Why did I obsess over people like this? Was it normal to fixate on strangers in this particular, fevered way? I didn’t think so. It was quite impossible to imagine a random passer-by on the street forming quite such an interest in me. And yet […] : I was fascinated by strangers, wanted to know what food they ate and what dishes they ate it from, what movies they watched and what music they listened to, wanted to look under their beds and in their secret drawers and night tables and inside the pockets of their coats. Often I saw interesting-looking people on the street and thought about them restlessly for days, imagining their lives, making up stories about them on the subway or the crosstown bus.
-Donna Tartt, in the voice of her narrator Theo Decker from The Goldfinch
When I first encountered such work, I was amazed, not so much by the work itself, but by the ferocity of the artists’ intention. Because this work is not something I myself would ever attempt, I was initially simply in awe of the ingenuity, passion, will, tenacity, and discipline required to stay with these projects until completion. Why would someone struggle so hard to create such an effect? What is such a gesture really about?
-Carol Becker, in an essay about her practice as an educator of artists:
Intimate, Immediate, Spontaneous, Obvious: Educating the Unknowing Mind, published in “Buddha Mind in Contemporary Art”
For as long as I can remember, I have wanted to look more than I have wanted to be seen, to know more than to be known. Why are you as you are? I want to know, and who were you before? What drives you to do what you do, make what you do, write what you do, love what you love? Within the inventory of all of these things, which bring you closer to who you are and which are means of avoidance?
It's not that I've wanted to hide or withhold anything about myself. Rather, within my magpie logic, I have reasoned my own inner workings are familiar to me– my daily conversations with myself an intimately known space (understood, though, only sometimes; mostly just registered. Logged. The way you might log an entry in a checkbook). I have sought instead to unearth the less- familiar spaces of the people close to me: drawn by the distinct cadence of their movements through their days, I find myself sorting through the glint and the gold of the stories my friends, my colleagues, my fellow artists, my family, and my students unspool, taking it all in. Collecting. Nothing could be more valuable to me than these gathered resources, this collective amalgam of irreplaceable insights.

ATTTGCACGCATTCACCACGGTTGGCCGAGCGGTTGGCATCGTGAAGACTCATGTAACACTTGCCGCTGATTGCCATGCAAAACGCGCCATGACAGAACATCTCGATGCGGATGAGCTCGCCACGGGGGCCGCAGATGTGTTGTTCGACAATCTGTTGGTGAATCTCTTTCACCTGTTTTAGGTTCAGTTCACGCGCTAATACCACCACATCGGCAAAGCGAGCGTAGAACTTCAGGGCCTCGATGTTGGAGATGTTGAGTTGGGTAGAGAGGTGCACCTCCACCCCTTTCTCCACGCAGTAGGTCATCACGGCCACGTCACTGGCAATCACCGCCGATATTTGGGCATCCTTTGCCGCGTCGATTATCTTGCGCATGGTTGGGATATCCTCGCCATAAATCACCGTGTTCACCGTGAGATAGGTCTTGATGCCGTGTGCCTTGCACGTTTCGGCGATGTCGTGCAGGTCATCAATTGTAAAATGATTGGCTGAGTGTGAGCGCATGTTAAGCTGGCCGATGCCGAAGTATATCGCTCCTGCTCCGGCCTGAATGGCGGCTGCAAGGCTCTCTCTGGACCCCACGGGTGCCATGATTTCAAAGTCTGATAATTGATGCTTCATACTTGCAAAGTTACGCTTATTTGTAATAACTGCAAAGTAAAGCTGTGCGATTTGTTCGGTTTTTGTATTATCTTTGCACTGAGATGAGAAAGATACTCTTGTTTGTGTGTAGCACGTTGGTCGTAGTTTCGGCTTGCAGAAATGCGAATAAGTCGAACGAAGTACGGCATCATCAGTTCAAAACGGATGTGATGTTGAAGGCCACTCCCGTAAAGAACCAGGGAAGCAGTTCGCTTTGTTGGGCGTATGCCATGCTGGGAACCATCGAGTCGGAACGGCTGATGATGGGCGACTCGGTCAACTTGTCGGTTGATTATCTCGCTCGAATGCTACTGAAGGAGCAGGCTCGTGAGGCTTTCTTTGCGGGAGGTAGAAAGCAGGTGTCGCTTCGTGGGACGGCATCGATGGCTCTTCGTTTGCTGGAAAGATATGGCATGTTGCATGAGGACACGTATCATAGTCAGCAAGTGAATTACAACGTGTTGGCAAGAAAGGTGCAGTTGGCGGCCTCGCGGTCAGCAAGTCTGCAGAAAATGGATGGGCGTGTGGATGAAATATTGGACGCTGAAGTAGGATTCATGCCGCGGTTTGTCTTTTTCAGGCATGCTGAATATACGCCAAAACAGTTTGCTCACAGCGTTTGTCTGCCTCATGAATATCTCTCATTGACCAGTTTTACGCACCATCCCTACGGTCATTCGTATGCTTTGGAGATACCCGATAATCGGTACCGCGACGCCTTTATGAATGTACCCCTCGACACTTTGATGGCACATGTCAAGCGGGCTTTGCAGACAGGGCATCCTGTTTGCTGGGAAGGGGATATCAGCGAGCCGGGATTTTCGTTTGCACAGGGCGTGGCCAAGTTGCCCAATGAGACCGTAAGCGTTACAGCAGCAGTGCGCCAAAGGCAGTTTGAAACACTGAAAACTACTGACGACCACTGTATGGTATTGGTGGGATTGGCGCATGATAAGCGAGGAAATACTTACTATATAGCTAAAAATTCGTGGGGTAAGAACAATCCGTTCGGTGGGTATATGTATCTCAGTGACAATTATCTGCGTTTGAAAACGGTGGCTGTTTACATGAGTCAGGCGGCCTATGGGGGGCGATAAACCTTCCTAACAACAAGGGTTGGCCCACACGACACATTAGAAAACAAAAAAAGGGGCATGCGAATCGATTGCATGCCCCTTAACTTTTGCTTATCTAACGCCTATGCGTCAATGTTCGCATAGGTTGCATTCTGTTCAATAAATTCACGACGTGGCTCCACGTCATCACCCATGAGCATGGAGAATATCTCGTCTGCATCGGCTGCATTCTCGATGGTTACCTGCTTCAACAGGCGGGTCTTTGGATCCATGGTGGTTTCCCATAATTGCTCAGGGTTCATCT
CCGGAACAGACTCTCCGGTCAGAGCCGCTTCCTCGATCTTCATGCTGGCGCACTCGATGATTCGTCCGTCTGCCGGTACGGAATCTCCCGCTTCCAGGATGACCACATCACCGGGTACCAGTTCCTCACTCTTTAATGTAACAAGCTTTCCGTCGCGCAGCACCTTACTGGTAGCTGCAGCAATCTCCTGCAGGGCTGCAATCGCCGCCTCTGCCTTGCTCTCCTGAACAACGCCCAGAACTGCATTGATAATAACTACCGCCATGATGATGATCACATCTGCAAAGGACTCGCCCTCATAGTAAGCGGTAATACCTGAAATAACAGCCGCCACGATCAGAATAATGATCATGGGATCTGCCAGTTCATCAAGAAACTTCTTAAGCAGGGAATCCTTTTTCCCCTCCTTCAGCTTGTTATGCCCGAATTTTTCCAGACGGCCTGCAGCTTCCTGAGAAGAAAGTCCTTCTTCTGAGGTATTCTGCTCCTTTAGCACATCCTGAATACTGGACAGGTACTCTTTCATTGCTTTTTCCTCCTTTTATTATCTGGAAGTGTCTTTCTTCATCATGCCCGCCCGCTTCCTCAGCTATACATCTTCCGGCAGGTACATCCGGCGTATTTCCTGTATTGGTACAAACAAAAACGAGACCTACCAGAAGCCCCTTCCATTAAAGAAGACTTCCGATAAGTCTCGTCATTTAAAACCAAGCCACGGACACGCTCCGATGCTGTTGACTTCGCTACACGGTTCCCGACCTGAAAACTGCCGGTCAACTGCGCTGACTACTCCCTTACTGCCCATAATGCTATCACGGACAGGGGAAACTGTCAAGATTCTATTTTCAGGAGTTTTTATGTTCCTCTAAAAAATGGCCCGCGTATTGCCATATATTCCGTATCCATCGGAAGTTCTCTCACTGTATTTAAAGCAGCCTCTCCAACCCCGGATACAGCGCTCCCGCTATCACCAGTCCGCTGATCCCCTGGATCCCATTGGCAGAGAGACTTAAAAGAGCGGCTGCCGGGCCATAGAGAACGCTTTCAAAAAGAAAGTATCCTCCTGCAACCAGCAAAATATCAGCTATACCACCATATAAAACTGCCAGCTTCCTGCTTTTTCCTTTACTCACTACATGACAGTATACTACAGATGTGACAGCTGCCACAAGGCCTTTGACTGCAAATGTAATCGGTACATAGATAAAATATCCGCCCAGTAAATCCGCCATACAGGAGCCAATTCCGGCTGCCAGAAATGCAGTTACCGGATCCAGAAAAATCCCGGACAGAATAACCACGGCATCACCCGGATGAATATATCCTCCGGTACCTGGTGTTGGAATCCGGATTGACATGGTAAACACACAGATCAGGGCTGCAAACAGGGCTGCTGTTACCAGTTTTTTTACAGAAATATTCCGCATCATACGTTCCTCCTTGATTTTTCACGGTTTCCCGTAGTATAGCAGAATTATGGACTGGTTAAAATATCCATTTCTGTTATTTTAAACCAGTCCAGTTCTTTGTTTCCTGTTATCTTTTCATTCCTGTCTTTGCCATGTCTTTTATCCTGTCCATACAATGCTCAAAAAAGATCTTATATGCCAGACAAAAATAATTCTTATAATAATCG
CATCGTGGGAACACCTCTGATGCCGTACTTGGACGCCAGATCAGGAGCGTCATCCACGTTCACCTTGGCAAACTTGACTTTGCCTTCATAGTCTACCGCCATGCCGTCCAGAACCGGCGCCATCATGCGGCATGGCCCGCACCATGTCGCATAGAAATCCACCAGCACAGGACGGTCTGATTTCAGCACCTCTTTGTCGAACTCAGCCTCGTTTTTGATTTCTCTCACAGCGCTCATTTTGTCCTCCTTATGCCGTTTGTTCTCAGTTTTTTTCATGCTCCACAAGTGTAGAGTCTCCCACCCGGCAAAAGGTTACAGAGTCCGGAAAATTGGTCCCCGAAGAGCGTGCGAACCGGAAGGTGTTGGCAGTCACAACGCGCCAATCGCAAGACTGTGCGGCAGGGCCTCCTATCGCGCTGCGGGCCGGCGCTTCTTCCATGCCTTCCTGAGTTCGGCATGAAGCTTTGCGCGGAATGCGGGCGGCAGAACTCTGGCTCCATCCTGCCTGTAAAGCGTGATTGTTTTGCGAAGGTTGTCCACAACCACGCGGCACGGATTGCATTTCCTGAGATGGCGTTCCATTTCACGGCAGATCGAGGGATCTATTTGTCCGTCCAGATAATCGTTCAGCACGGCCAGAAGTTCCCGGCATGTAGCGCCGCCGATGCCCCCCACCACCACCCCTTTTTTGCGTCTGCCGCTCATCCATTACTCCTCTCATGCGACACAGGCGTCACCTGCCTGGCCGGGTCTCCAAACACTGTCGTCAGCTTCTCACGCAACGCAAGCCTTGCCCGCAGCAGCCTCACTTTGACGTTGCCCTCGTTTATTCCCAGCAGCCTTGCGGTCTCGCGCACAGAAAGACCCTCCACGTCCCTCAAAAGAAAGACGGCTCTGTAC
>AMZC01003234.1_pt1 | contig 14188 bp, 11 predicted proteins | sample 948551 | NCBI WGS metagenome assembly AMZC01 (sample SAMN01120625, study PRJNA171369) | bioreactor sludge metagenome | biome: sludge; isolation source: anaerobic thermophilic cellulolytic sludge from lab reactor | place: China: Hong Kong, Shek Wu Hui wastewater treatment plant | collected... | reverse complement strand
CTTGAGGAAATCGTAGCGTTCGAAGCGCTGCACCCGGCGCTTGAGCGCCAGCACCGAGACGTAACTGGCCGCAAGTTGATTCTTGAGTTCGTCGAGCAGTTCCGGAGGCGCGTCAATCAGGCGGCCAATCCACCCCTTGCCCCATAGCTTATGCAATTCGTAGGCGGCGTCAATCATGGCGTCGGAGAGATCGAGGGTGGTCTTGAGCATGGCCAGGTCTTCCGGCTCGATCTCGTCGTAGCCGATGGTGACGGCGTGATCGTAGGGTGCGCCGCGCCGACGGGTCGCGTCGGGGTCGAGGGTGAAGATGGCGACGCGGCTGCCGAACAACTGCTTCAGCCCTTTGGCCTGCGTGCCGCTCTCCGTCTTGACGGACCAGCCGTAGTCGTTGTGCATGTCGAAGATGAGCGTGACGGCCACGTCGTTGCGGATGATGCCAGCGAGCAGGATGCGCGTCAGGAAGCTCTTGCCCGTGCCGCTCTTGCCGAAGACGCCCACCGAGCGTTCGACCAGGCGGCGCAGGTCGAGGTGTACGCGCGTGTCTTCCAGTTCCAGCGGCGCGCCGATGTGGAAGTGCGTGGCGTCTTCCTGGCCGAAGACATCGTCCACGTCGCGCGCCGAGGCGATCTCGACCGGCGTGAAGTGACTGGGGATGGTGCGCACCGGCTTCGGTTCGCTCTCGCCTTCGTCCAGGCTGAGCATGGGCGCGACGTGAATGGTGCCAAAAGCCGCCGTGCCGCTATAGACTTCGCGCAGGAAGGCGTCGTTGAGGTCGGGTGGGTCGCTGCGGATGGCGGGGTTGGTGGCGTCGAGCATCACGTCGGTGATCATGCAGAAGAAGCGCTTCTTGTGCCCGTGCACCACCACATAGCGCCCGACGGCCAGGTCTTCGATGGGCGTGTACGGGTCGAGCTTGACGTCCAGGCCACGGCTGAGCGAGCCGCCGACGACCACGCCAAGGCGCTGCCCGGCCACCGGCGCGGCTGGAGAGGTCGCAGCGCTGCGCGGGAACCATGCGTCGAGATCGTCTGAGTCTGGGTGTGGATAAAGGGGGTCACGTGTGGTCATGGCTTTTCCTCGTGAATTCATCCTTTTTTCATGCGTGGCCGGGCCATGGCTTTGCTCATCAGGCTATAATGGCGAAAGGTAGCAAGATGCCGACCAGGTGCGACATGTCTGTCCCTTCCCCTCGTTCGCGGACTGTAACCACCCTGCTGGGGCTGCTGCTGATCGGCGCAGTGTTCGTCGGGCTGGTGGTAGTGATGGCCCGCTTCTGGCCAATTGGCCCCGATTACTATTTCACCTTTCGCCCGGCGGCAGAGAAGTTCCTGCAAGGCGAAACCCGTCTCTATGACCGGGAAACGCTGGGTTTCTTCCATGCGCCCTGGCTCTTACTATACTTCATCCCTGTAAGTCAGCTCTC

I was thinking about a student of mine at The School of the Art Institute when I arrived at the name for this space. Wanting everything, as I habitually do: wanting him not to leave out any part of the self-narrative he’d been weaving, I asked this painting student if he would share the music he wrote with us- another life he’d alluded to several times over the course of the semester. “Please?”
“I will.” He’d answered, after some hesitation.
“If it becomes relevant,” he added.
Defensive? Dismissive? I thought about this student afterward, and about compartmentalizing oneself as a protective gesture. What is creative production in response to ones’ own imperatives, but a love letter? I thought to myself. Or a simultaneous love letter and reification of the self? Always an articulation of an evolving set of beliefs. And, what greater disincentive to send your missive than the fear your advances will be met with rejection? To offer your entire self is to be entirely vulnerable, I reflected. To withhold a part of yourself is to retain an escape hatch. Maybe your painting crit didn't go so well– how much can you let it matter? You've still got your music, right?
Love and Fear explores individual “whys”. As forces, Love and Fear are powerful, but it wasn’t my intention to be reductive, to signal love and fear to the exclusion of other forces. In this space, I’ll look at what the people in my life choose to share and what they keep to themselves, extending beyond that into the speculative consideration of what I can learn from either choice. Because I am a working artist, I will often write about the work that I see, always trying to follow the thread from made to maker. I'll write about my own making and thinking processes, externalizing a heretofore largely internal dialogue in a spirit of reciprocity and gratitude towards those who've shared, and continue to share, their most authentic selves with me. And, because I am an educator, I will also think about teaching, parsing what happens in class as it speaks to my larger collection of intentions and purposes, drives and fragments.